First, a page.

The Dauphiné was Round 2 of Ineos vs Jumbo-Visma, only as we’d see, they’d cancel each other out by the final stage and leave the door open for others. Jumbo-Visma got off to strong start with Wout van Aert winning the first uphill finish. This was the notional sprint stage, a hilly day with a sharp uphill finish but nothing like the Alpine finishes to come. Van Aert showed us the difference between Ineos and Jumbo-Visma, the Dutch team going for a form of total cycling where they try to win everything, everyday while Ineos lines up behind a leader for the final overall goal.
The next day was the big summit finish on the Col de Porte, not the hardest climb in the Alps but because of this it was a battle of team mountain trains as drafting counted. Jumbo-Visma won again here, twice over: first by getting the advantage on Ineos as Thomas, Froome and Kwiatkowski grimaced; second because Primož Roglič won the stage with a decisive late attack. Davide Formolo won the next day and among the GC contenders further back again Roglič was the best. Stage 4 went to Megève but sans Egan Bernal who withdraw out of precaution with a sore back but he was spotted out training the very same morning. Lennard Kämna won from the breakaway, a triumph for him but consolation for the Bora-Hansgrohe team who lost Emanuel Buchmann in a crash that also took out Steven Kruijswijk and Roglič crashed an hour later.
Stage 5 was the final day and began with race leader Roglič a non-starter. Sore from his crash the previous day, this was another precautionary move and it felt as if Jumbo were copying Ineos once again. It left the yellow jersey orphaned and the race up for grabs on the final day, with Thibaut Pinot the best placed on GC but six riders within 30 seconds of him. Nobody waited either with attacks flying on the first ascent up the tricky Domancy climb. Now you could read a processional account of who attacked where, who was in the chasing group and how the time gaps were often so slender but no write-up would do it justice or capture the suspense, the sport further heightened by dramas such as Pavel Sivakov’s crash and Pinot literally losing his cool as he hurled a bidon to the ground. Even the highlights videos don’t work, five minutes isn’t enough. The result was Sep Kuss won the stage and Dani Martinez took the race overall but these almost feel like footnotes to the day’s action.
Adrift on the earlier stages, Tadej Pogačar had a good day. He didn’t look like a Tour contender all of a sudden but the improvement suggested a stage win or the white jersey could be a goal. Only he was more ambitious of course and on the ascendency. Perhaps if the Dauphiné had included a time trial stage we’d have been wiser?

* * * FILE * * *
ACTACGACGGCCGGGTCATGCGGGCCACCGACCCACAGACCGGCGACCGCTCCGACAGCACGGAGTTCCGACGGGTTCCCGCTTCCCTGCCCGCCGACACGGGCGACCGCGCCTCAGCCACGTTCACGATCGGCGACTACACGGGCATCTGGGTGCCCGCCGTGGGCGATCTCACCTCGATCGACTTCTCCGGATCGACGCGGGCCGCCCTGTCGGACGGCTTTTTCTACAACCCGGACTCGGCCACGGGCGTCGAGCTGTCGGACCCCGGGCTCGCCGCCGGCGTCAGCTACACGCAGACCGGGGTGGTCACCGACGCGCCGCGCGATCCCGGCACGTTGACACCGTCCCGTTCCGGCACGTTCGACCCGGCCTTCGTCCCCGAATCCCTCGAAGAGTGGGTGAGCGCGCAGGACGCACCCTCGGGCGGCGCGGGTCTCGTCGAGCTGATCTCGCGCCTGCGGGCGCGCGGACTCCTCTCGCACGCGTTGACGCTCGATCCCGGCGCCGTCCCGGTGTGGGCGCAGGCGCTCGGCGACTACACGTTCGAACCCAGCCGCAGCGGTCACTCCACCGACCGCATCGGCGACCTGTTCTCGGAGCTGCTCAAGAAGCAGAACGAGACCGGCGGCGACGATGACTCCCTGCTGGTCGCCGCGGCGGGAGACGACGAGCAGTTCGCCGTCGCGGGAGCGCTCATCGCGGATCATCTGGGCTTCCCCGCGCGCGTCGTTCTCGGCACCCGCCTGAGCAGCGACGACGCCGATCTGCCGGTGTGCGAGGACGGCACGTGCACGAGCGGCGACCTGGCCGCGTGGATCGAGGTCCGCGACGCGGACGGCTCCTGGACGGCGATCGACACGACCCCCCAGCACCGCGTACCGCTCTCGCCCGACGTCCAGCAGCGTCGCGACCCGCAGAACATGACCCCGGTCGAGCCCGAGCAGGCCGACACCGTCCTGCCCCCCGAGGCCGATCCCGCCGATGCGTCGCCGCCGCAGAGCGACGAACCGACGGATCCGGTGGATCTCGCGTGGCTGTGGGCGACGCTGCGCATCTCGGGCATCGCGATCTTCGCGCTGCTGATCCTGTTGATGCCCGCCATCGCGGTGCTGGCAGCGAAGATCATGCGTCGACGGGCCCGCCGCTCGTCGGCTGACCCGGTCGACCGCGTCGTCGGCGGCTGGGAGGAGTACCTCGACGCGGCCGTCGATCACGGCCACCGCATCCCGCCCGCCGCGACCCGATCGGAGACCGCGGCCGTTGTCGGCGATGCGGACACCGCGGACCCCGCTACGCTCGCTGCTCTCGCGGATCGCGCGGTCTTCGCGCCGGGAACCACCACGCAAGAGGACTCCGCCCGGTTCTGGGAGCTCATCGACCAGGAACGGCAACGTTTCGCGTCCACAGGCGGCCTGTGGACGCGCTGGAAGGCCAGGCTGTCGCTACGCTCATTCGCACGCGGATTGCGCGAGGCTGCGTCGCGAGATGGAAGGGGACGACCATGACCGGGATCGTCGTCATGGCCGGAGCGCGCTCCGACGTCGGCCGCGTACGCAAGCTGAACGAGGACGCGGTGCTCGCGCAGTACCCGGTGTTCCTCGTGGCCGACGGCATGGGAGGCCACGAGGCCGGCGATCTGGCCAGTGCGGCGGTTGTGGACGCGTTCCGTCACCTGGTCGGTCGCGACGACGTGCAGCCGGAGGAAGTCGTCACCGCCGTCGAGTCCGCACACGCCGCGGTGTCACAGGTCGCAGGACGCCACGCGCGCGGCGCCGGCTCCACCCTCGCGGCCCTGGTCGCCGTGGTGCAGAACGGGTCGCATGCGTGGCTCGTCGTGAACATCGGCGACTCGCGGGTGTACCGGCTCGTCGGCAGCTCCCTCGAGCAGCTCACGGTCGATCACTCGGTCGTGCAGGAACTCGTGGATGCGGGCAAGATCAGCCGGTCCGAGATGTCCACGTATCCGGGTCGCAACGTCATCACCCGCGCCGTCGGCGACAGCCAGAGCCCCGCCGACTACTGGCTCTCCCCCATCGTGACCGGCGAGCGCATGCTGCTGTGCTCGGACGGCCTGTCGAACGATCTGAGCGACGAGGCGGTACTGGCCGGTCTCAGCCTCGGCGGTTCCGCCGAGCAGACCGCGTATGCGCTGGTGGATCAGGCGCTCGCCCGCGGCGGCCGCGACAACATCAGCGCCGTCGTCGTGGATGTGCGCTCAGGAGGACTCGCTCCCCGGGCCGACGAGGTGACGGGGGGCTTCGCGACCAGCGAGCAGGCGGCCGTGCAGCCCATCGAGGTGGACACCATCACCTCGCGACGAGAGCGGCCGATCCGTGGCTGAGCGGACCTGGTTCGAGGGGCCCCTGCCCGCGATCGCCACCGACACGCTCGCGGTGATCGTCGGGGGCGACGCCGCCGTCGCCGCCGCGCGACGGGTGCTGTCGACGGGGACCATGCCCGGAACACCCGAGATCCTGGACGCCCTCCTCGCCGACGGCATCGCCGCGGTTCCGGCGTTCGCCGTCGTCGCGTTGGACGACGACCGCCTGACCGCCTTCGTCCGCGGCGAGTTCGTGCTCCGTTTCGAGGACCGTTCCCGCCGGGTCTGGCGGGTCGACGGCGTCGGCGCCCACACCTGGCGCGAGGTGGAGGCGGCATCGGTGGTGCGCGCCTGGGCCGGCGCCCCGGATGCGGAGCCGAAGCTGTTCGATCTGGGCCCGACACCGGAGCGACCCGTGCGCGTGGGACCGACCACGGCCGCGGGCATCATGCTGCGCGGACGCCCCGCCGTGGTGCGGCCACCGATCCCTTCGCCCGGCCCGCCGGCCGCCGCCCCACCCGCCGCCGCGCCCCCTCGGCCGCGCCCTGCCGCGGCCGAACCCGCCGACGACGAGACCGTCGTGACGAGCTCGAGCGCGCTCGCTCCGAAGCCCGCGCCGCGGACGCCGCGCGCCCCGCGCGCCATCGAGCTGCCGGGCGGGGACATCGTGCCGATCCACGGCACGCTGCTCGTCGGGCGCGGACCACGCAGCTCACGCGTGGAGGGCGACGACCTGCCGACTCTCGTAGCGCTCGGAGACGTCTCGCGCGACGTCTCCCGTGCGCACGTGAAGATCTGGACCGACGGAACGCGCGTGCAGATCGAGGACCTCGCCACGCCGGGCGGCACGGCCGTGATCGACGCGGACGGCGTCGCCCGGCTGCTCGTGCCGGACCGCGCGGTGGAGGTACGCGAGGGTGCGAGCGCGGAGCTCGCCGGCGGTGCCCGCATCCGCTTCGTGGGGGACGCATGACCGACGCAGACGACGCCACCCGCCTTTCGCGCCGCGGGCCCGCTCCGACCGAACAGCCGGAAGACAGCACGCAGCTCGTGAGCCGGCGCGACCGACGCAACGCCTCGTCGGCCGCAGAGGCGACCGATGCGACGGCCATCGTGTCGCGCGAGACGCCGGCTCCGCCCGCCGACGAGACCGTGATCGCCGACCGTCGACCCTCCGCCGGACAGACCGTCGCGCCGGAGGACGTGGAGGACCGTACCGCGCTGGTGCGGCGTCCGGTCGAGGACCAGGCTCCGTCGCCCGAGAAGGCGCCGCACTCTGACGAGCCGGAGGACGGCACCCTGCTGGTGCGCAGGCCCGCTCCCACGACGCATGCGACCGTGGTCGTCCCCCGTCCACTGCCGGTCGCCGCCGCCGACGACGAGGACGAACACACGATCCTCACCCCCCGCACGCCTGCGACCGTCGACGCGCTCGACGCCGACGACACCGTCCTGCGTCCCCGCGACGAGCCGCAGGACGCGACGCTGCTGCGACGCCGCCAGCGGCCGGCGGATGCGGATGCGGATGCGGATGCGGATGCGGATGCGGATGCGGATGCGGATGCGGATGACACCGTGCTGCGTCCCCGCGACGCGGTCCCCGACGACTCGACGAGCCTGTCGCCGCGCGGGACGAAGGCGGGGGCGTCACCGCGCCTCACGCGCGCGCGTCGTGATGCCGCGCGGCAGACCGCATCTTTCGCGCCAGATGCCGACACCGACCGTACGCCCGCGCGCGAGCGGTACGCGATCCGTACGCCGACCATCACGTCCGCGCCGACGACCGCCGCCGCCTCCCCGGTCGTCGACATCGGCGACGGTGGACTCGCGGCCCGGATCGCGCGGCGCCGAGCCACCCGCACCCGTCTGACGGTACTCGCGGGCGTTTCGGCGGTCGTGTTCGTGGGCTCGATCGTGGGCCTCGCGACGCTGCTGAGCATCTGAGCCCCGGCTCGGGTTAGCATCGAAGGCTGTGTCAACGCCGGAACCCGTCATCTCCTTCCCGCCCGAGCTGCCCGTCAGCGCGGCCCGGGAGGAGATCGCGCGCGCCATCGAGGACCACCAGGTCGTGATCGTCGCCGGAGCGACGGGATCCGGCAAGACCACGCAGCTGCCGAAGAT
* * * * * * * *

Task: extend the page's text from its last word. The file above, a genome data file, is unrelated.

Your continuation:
Egan Bernal’s back injury was more consequential than it looked at the time. Dominant in the Route d’Occitanie, he was now on the receiving end of attacks and lacked the punch to beat Roglič in the daily battles for stage wins and time bonuses. Only here the injury would be his undoing in the Tour de France and we don’t what the prognosis for 2021 is.
Dani Martinez landed a big win and has left EF Education First, he had contract with them for next year but is joining Ineos instead. Did the win make him too good to miss for Ineos? Being able to expend energy at the right moments landed him this stage race win and then a prestigious Tour de France stage win, a day which was also a candidate for a highlight of the season.
Sep Kuss’s win was similar to George Bennett’s Gran Piemonte win, a domestique given their day to shine and taking their chances. But Tom Dumoulin’s ascending form here would run out in the Tour de France when he was dropped on the Peyresourde.
The loss must still sting for Pinot. His Tour de France would prove to be a disaster following a crash on the opening day but here was only a step behind Roglič and Bernal which could be a source of satisfaction, only he’s yet to win a World Tour stage race but came so close here. He didn’t have the team to contain the race and at one point got help from Alaphilippe and Warren Barguil in the chase.
Why the highlight?
Good racing from start to finish with battles on several fronts and an open contest, the race was wide open and rewarded attacks, often teams can try to lock down a race but this was uncontrollable. We had a scrap to win the stage and another behind to win the race overall and nothing was decided until the very end, it set everything up nicely for the Tour de France. The only complaint was there wasn’t live TV from start to finish.